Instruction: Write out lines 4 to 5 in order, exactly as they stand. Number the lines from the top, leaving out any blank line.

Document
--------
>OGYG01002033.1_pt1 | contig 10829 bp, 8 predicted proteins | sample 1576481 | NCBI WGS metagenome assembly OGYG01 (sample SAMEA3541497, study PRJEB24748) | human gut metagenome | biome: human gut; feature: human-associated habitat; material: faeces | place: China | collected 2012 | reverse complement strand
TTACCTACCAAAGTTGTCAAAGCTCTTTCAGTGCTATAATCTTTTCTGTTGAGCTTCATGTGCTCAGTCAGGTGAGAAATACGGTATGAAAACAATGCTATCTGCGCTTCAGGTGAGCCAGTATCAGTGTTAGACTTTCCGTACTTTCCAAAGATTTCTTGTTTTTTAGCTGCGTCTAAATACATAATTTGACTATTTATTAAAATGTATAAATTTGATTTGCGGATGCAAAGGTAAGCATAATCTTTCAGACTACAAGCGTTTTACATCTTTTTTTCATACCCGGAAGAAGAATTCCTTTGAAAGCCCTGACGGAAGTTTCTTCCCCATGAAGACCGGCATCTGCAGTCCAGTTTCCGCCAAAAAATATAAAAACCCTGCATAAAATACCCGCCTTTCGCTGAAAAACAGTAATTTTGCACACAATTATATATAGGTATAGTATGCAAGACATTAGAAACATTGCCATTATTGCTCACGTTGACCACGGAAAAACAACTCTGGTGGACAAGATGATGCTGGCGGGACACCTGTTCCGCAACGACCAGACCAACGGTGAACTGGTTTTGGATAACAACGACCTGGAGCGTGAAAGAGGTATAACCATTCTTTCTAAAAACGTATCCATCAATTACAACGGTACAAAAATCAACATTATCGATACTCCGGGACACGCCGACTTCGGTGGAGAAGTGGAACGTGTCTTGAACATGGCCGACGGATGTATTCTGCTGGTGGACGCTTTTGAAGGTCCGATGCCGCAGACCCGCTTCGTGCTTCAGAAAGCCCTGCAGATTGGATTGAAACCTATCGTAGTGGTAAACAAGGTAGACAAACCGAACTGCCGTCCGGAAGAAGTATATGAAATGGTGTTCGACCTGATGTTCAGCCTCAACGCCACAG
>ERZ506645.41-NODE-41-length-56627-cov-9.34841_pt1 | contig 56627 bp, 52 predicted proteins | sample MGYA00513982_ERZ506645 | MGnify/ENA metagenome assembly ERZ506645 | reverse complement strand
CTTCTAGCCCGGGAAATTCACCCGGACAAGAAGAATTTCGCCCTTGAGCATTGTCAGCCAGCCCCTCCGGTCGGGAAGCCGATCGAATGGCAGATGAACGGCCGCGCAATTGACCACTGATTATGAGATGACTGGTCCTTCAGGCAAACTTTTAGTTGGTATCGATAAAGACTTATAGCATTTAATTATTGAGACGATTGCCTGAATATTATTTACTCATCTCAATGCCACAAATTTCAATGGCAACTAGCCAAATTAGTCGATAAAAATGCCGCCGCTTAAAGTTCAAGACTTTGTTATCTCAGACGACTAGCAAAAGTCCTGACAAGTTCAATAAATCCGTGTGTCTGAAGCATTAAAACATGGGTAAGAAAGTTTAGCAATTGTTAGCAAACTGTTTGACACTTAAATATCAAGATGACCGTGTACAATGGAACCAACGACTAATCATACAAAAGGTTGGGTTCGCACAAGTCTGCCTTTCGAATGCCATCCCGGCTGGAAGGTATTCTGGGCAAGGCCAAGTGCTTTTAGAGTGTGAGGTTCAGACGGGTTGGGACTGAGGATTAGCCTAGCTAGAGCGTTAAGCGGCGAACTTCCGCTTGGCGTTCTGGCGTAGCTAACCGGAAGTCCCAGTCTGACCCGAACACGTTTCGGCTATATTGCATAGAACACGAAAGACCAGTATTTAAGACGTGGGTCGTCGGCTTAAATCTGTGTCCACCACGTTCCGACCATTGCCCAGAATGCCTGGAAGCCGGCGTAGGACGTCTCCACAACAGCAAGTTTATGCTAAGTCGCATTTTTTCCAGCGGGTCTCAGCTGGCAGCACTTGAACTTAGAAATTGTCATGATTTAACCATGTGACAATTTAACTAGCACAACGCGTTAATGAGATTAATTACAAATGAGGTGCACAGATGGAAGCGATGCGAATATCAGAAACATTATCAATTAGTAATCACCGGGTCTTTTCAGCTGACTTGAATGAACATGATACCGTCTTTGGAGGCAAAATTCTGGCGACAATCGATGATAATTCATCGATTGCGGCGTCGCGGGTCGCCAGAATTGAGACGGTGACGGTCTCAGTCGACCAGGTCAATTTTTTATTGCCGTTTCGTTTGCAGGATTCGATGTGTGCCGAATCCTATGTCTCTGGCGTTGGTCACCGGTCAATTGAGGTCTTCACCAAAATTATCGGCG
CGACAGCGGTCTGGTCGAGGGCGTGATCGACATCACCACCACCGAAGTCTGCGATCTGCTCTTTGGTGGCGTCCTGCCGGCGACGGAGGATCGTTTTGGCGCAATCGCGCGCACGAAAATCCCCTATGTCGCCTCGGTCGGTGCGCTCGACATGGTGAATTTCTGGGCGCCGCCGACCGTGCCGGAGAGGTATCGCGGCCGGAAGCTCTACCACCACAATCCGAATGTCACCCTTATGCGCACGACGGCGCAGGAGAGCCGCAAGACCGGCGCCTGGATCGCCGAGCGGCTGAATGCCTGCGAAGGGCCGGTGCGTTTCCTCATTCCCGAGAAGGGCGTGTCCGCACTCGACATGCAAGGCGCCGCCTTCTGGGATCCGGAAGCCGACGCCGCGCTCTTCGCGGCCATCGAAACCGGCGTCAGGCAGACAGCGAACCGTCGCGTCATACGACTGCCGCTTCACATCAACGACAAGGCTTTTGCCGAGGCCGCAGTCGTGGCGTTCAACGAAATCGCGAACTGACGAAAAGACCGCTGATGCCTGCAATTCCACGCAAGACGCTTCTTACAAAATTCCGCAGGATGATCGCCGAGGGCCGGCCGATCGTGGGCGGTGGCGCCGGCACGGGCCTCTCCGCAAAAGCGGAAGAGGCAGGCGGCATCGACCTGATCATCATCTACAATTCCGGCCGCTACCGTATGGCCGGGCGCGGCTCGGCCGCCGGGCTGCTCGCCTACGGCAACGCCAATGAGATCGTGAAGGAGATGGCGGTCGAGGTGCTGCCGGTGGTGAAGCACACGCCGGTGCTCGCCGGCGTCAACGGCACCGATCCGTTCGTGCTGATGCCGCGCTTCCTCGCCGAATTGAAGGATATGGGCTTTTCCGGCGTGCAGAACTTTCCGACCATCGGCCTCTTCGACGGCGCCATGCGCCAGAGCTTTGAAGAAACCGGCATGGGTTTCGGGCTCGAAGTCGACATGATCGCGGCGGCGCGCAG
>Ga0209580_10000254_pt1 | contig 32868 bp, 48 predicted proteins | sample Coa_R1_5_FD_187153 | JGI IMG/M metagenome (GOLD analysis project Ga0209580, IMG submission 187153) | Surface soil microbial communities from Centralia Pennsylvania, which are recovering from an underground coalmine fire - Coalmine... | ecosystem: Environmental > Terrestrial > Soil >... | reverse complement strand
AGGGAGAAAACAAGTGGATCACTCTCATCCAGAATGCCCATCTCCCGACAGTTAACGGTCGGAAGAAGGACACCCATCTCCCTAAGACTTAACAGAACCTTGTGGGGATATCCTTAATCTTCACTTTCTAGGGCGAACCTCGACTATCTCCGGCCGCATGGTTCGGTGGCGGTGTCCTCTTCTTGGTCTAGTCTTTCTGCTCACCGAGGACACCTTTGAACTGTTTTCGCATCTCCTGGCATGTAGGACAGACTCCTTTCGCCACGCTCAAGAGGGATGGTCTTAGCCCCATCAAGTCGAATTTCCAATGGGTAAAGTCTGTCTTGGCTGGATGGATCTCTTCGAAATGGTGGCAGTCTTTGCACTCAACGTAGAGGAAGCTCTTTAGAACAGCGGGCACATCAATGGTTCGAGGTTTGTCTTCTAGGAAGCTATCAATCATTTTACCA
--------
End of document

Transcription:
CTTCTAGCCCGGGAAATTCACCCGGACAAGAAGAATTTCGCCCTTGAGCATTGTCAGCCAGCCCCTCCGGTCGGGAAGCCGATCGAATGGCAGATGAACGGCCGCGCAATTGACCACTGATTATGAGATGACTGGTCCTTCAGGCAAACTTTTAGTTGGTATCGATAAAGACTTATAGCATTTAATTATTGAGACGATTGCCTGAATATTATTTACTCATCTCAATGCCACAAATTTCAATGGCAACTAGCCAAATTAGTCGATAAAAATGCCGCCGCTTAAAGTTCAAGACTTTGTTATCTCAGACGACTAGCAAAAGTCCTGACAAGTTCAATAAATCCGTGTGTCTGAAGCATTAAAACATGGGTAAGAAAGTTTAGCAATTGTTAGCAAACTGTTTGACACTTAAATATCAAGATGACCGTGTACAATGGAACCAACGACTAATCATACAAAAGGTTGGGTTCGCACAAGTCTGCCTTTCGAATGCCATCCCGGCTGGAAGGTATTCTGGGCAAGGCCAAGTGCTTTTAGAGTGTGAGGTTCAGACGGGTTGGGACTGAGGATTAGCCTAGCTAGAGCGTTAAGCGGCGAACTTCCGCTTGGCGTTCTGGCGTAGCTAACCGGAAGTCCCAGTCTGACCCGAACACGTTTCGGCTATATTGCATAGAACACGAAAGACCAGTATTTAAGACGTGGGTCGTCGGCTTAAATCTGTGTCCACCACGTTCCGACCATTGCCCAGAATGCCTGGAAGCCGGCGTAGGACGTCTCCACAACAGCAAGTTTATGCTAAGTCGCATTTTTTCCAGCGGGTCTCAGCTGGCAGCACTTGAACTTAGAAATTGTCATGATTTAACCATGTGACAATTTAACTAGCACAACGCGTTAATGAGATTAATTACAAATGAGGTGCACAGATGGAAGCGATGCGAATATCAGAAACATTATCAATTAGTAATCACCGGGTCTTTTCAGCTGACTTGAATGAACATGATACCGTCTTTGGAGGCAAAATTCTGGCGACAATCGATGATAATTCATCGATTGCGGCGTCGCGGGTCGCCAGAATTGAGACGGTGACGGTCTCAGTCGACCAGGTCAATTTTTTATTGCCGTTTCGTTTGCAGGATTCGATGTGTGCCGAATCCTATGTCTCTGGCGTTGGTCACCGGTCAATTGAGGTCTTCACCAAAATTATCGGCG
CGACAGCGGTCTGGTCGAGGGCGTGATCGACATCACCACCACCGAAGTCTGCGATCTGCTCTTTGGTGGCGTCCTGCCGGCGACGGAGGATCGTTTTGGCGCAATCGCGCGCACGAAAATCCCCTATGTCGCCTCGGTCGGTGCGCTCGACATGGTGAATTTCTGGGCGCCGCCGACCGTGCCGGAGAGGTATCGCGGCCGGAAGCTCTACCACCACAATCCGAATGTCACCCTTATGCGCACGACGGCGCAGGAGAGCCGCAAGACCGGCGCCTGGATCGCCGAGCGGCTGAATGCCTGCGAAGGGCCGGTGCGTTTCCTCATTCCCGAGAAGGGCGTGTCCGCACTCGACATGCAAGGCGCCGCCTTCTGGGATCCGGAAGCCGACGCCGCGCTCTTCGCGGCCATCGAAACCGGCGTCAGGCAGACAGCGAACCGTCGCGTCATACGACTGCCGCTTCACATCAACGACAAGGCTTTTGCCGAGGCCGCAGTCGTGGCGTTCAACGAAATCGCGAACTGACGAAAAGACCGCTGATGCCTGCAATTCCACGCAAGACGCTTCTTACAAAATTCCGCAGGATGATCGCCGAGGGCCGGCCGATCGTGGGCGGTGGCGCCGGCACGGGCCTCTCCGCAAAAGCGGAAGAGGCAGGCGGCATCGACCTGATCATCATCTACAATTCCGGCCGCTACCGTATGGCCGGGCGCGGCTCGGCCGCCGGGCTGCTCGCCTACGGCAACGCCAATGAGATCGTGAAGGAGATGGCGGTCGAGGTGCTGCCGGTGGTGAAGCACACGCCGGTGCTCGCCGGCGTCAACGGCACCGATCCGTTCGTGCTGATGCCGCGCTTCCTCGCCGAATTGAAGGATATGGGCTTTTCCGGCGTGCAGAACTTTCCGACCATCGGCCTCTTCGACGGCGCCATGCGCCAGAGCTTTGAAGAAACCGGCATGGGTTTCGGGCTCGAAGTCGACATGATCGCGGCGGCGCGCAG